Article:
What would you do with Ksenia Sobchak’s organs? The new satirical magazine Krokodil has a suggestion for the bits of the It Girl of today.
First comes praise: Sobchak fulfills an important state function, one of the first articles in the magazine asserts, calling her “the bearer of the nation’s genetic code, the symbol of its dreams, the real image of the flowering and brains of the riches of Russia.”
Then the solution: “When troubles fall on the motherland, Ksenia Sobchak’s organs can be sold off, which will undoubtedly preserve the beauty of the Russian person in the world and help ease the nation’s terrible economic problems.” The praise then continues discussing the It Girl’s finer parts, from her pink little ears to her little pink brain.
Sobchak, the wealthy socialite host of the “Dom-2” reality show, is a symbol of all the things that editor Sergei Mostovshchikov hates about today’s society. His new magazine is a revival of an old Soviet satirical journal that probably would have hated Sobchak too.
The original Krokodil, or Crocodile, was founded in 1922, a few years after the Revolution. It was a time when dozens of satirical publications bloomed milling for an eager audience. But the majority were shut down as censorship took root, with only Krokodil surviving into later years.
It was a satirical magazine but its ultimate aim was to support Soviet society. Its cartoons and articles attacked what the government considered social ills. That didn’t mean its satire was toothless. Soviet cartoonists attacked familiar topics: the gabbing of committees, the pompousness of local leaders, the groveling before officials and even bribery and corruption. Many of the country’s foremost writers — including Vladimir Mayakovsky and Sergei Dovlatov — contributed to Krokodil at one time or another.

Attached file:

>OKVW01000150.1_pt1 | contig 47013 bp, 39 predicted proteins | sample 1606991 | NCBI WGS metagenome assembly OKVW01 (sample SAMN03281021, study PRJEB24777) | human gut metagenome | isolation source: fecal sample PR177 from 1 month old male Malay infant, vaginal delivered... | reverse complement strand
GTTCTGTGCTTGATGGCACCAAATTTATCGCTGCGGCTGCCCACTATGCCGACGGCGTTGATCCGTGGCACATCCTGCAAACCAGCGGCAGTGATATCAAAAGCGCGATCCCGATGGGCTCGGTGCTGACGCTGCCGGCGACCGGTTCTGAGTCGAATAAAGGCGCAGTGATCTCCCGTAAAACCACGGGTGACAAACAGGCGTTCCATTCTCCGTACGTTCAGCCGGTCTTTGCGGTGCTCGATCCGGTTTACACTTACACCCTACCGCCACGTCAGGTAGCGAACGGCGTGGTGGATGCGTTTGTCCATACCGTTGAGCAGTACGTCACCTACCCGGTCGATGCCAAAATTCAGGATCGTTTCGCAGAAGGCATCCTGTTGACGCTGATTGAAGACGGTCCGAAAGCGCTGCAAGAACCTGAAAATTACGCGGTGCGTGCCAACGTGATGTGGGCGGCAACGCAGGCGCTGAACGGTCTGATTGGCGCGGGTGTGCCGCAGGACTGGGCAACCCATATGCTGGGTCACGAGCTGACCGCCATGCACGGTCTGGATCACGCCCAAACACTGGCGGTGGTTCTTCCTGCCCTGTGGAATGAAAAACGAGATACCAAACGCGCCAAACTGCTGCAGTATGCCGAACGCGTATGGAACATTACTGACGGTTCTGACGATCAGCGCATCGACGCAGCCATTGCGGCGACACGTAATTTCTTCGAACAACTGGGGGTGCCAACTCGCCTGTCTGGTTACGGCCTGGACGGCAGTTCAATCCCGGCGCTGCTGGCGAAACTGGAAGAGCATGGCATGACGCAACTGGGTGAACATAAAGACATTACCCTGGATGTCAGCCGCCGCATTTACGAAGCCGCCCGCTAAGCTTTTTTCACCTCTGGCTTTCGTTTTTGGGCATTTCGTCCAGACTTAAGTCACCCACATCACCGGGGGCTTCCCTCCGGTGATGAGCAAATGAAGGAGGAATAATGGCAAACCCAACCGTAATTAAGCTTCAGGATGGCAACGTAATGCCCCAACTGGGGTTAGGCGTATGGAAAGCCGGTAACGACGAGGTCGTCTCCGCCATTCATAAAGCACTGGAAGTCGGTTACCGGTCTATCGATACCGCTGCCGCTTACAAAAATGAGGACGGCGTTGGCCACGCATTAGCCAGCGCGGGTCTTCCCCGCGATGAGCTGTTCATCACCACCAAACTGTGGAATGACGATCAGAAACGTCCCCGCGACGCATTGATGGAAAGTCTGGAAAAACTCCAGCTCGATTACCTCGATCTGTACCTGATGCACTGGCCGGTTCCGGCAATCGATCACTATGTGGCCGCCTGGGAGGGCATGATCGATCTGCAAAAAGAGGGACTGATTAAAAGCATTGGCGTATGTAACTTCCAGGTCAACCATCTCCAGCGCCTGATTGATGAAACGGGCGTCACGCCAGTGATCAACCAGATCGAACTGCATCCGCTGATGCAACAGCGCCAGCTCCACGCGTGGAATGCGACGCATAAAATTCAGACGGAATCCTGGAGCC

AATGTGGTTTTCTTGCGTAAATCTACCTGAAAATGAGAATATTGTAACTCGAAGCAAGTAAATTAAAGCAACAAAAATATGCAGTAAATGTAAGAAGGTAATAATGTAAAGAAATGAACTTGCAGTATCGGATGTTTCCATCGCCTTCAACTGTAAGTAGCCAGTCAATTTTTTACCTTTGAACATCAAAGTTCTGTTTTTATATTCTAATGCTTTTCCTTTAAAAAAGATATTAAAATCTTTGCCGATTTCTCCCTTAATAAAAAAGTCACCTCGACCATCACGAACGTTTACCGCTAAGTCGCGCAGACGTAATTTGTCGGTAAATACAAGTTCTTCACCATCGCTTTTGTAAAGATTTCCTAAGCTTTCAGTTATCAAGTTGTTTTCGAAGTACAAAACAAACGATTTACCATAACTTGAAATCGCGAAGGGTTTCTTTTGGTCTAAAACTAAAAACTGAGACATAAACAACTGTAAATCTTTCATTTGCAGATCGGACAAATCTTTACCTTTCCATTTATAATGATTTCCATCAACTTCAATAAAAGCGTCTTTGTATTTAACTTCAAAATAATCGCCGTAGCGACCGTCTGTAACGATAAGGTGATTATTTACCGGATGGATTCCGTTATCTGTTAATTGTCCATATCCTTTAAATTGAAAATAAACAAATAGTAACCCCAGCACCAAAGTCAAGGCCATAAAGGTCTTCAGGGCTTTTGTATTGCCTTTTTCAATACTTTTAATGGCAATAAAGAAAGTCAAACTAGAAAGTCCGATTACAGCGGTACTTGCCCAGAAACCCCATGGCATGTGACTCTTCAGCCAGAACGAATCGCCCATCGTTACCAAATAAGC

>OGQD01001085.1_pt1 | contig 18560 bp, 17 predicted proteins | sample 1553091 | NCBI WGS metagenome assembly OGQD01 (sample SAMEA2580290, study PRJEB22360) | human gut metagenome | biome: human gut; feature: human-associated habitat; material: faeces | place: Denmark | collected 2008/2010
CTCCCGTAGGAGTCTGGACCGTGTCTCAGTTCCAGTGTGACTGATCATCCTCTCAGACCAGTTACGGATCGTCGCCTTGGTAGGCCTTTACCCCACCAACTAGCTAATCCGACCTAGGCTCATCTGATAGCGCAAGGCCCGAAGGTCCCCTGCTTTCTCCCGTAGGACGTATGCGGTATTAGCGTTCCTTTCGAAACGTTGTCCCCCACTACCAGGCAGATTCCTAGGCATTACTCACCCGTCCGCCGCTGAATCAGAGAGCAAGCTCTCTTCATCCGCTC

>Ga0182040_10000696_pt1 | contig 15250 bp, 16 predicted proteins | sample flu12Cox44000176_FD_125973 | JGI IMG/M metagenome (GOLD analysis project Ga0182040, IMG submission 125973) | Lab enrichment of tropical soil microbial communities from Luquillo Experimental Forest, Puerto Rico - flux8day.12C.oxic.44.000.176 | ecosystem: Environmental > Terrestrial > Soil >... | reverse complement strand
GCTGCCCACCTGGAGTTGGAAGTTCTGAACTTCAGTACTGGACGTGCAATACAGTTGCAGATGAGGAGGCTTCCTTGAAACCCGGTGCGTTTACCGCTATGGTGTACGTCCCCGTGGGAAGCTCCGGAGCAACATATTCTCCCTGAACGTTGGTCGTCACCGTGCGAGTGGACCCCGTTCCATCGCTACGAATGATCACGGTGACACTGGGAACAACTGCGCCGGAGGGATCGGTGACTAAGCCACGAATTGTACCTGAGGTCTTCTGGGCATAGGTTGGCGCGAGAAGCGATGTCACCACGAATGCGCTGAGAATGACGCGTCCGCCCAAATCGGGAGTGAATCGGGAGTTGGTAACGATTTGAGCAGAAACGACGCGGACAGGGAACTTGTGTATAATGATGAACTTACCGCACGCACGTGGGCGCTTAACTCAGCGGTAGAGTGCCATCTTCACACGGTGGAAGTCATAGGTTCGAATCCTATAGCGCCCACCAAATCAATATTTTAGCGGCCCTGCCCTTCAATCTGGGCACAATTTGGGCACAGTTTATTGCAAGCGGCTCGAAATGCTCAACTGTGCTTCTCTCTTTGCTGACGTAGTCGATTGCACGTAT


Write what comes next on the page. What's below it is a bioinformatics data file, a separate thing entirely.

This month, Krokodil was revived after a lingering death in post-Soviet times. Based in Moscow, its office
is down the corridor from the office
of Novaya Gazeta, the biweekly paper that has opposition, if not satire, running through its veins. The building, which belongs to Moskovskaya Pravda printers, is one of those old Soviet buildings with long, dusty corridors and signs on the walls with cartoons on how best to put out a fire. The door to the Krokodil office, a small room for the four full-time Staff Writers, is covered in a green, scaly piece of what looks like crocodile-skin wallpaper.
During a recent interview in the office, Mostovshchikov defined the new Krokodil in terms of what it stands against.
“It is anti-society and against the morals of today’s society,” he said between cigarette puffs.
The editor listed face control, glossy magazines and Chechnya’s controversial deputy prime minister as some of the new ills facing Russian society. “If a person doubts that Ramzan Kadyrov is a Hero of Russia, then he is our reader,” he said.
Also on the editor’s hit list is the ubiquitous (some would say obnoxious) television host Vladimir Solovyov. “That’s the kind of guy who you would never let into your house,” Mostovshchikov said.
In look and feel, the magazine is different from any other. Despite having the same price as a glossy, a hefty 149 rubles, it comes wrapped in a brown paper envelope reminiscent of an old Soviet post envelope — or a wino’s drink bag. It is printed on old Soviet-style paper that took the publishers ages to find, Mostovshchikov said.
“We searched for months,” he recalled. They eventually found it in a town in the Vologda region where it was being used to make school books. The first issue of the magazine has only one ad and that, for a tourist company offering vacations in the Carpathia region of western Ukraine, could be taken for a joke.
Across the envelope of the first issue is the large headline “There are two days of oil left. Page 9.” Inside is a 48-page magazine whose cover features a bear with very sharp teeth dancing with a hunter — the magazine with its audience — and a few bay leaves thrown in as a present.